FIG. 2 schematically illustrates a running tool 14 on which sleeve 10 is mounted for being run into the hole (not shown). Running tool 14 may be any one of several commercially available running tools capable of releasably retaining a sleeve to be run downhole. Running tool 14 does however include a schematically illustrated locating dog 16 unique to applications of the thin walled sleeve 10. Locating dog 16 preferably is mounted on pin 18 which includes a torsional spring (not shown). Locating dog 16 follows an ID of a casing 20 until it reaches a milled window 22 whereat locating dog 16 automatically protrudes through window 22 while running tool 14 proceeds farther downhole. As locating dog 16 reaches a lower vee 24 of window 22, it will orient itself both linearly and rotationally to window 22. Because sleeve 10 is carefully oriented on running tool 14 at the surface to place locating dog 16 in a selected position relative to premachined window 12, the action of locating dog 16 in vee 24 linearly and rotationally orients sleeve 10 to the milled window 22.
 Once sleeve 10 is oriented properly within the hole, running tool 14 is used to swage an uphole end 26, a downhole end 28 or both 26 and 28 into contact with an ID 30 of casing 20. One preferred method for swaging sleeve 10 is to employ an inflatable swaging device incorporated into the running tool. If both uphole end 26 and downhole end 28 are intended to be swaged then preferably two inflatable tools will be utilized simultaneously. FIG. 3 illustrates, schematically, sleeve 10 swaged at uphole end 26 and downhole end 28.
 Referring to FIG. 4, an alternate construction for new wells is disclosed wherein casing 32 is premachined with a window and includes recess 34 which is of sufficient dimension and configuration to receive a preinstalled sleeve 10 while providing an ID 36 of sleeve 10 which substantially equals ID 38 of casing 32. By employing such casing 32 there is no restriction at the junction which might otherwise be problematic with respect to tools passing through the junction. As best illustrated in FIGS. 3 and 4, window 12 in sleeve 10 is preferably of smaller dimension than the window 22 (in FIG. 3) and 42 (in FIG. 4) so that a lateral liner being urged into a sealing engagement at the junction will seal against the ID 36 of sleeve 10 at window 12.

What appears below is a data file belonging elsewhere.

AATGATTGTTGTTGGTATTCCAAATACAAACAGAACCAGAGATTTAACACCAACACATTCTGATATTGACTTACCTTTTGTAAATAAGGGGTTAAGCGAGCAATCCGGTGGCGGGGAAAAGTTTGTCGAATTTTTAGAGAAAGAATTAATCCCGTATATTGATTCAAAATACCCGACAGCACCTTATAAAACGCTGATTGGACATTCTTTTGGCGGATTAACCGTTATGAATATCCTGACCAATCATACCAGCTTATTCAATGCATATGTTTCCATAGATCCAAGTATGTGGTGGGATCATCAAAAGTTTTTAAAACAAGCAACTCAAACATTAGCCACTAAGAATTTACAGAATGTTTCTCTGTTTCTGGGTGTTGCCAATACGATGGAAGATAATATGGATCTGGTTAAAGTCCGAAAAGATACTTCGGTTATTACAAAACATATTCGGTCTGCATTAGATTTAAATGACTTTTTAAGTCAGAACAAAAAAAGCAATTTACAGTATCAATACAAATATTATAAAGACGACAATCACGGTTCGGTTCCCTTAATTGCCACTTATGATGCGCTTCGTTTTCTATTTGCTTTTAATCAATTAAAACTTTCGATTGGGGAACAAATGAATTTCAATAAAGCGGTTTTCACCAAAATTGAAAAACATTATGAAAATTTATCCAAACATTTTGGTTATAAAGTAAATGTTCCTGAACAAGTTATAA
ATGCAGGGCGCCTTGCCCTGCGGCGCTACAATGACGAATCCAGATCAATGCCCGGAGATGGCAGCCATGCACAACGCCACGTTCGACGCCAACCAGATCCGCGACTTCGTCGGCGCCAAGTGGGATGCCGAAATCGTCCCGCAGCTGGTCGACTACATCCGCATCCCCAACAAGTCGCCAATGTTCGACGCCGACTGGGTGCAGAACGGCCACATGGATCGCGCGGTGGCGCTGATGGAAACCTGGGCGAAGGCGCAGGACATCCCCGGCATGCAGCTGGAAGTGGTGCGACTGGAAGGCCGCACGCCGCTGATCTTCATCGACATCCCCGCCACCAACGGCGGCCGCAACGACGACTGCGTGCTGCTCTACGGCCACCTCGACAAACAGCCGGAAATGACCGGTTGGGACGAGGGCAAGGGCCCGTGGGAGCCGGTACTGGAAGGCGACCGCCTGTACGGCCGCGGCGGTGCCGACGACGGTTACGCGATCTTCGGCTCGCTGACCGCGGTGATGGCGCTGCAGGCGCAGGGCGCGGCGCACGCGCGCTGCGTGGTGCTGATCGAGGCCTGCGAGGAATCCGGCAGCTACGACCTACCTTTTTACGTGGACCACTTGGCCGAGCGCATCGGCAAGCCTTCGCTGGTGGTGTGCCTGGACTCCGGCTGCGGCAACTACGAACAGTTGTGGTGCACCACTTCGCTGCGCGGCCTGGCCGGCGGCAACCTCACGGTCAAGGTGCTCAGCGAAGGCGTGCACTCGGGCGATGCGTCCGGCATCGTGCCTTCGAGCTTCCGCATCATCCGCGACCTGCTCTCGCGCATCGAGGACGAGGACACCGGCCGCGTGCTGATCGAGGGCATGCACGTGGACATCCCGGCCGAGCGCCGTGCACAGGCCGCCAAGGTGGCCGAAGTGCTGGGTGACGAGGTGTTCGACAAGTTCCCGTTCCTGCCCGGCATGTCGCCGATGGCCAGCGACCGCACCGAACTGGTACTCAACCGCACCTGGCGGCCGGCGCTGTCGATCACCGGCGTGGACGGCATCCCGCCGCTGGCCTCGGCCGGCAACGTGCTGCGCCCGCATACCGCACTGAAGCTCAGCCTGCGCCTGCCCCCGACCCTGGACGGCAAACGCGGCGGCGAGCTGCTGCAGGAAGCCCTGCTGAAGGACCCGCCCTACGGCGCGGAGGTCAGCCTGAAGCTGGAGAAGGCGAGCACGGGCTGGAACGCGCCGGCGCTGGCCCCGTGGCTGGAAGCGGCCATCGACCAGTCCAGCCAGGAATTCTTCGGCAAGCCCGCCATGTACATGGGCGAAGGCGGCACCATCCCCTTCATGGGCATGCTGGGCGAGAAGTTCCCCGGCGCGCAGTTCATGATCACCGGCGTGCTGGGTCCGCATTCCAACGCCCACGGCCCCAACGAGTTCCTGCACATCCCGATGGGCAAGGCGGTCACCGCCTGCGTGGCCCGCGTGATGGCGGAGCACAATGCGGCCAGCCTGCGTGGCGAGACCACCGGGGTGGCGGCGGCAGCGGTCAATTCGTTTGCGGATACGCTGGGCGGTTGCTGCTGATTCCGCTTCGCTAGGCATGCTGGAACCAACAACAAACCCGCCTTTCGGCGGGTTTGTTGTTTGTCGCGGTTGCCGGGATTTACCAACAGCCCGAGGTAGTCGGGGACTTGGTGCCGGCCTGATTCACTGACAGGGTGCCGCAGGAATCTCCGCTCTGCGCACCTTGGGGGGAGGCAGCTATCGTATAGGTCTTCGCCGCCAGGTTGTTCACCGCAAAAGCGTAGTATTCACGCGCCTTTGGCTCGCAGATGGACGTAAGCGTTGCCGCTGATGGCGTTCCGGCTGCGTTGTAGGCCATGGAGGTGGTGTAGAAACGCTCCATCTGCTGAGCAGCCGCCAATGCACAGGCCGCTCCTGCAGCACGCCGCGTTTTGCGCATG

Referring to FIG. 5, the depiction of FIG. 4 has been repeated but with a lateral liner installed. Thus, it is illustrated that flange 44 of lateral liner 46 is seated against the window 12 in sleeve 10 and is sealed thereto. It should be noted that at the interface (arrow 48) may be an elastomeric sealing material such as polyurethane or a metal sealing material such as bronze or steel. It should also be noted that it is possible to machine the premachined window 12 slightly smaller than liner 46 to provide an interference fit with the liner 10. Because of the proximity of the sleeve to the liner in the area of the premachined window, sand and other particulate matter from the area of the junction 50 is substantially excluded from the wellbore system. This can be by one of bridging or sealing depending upon the tightness of the liner against the sleeve.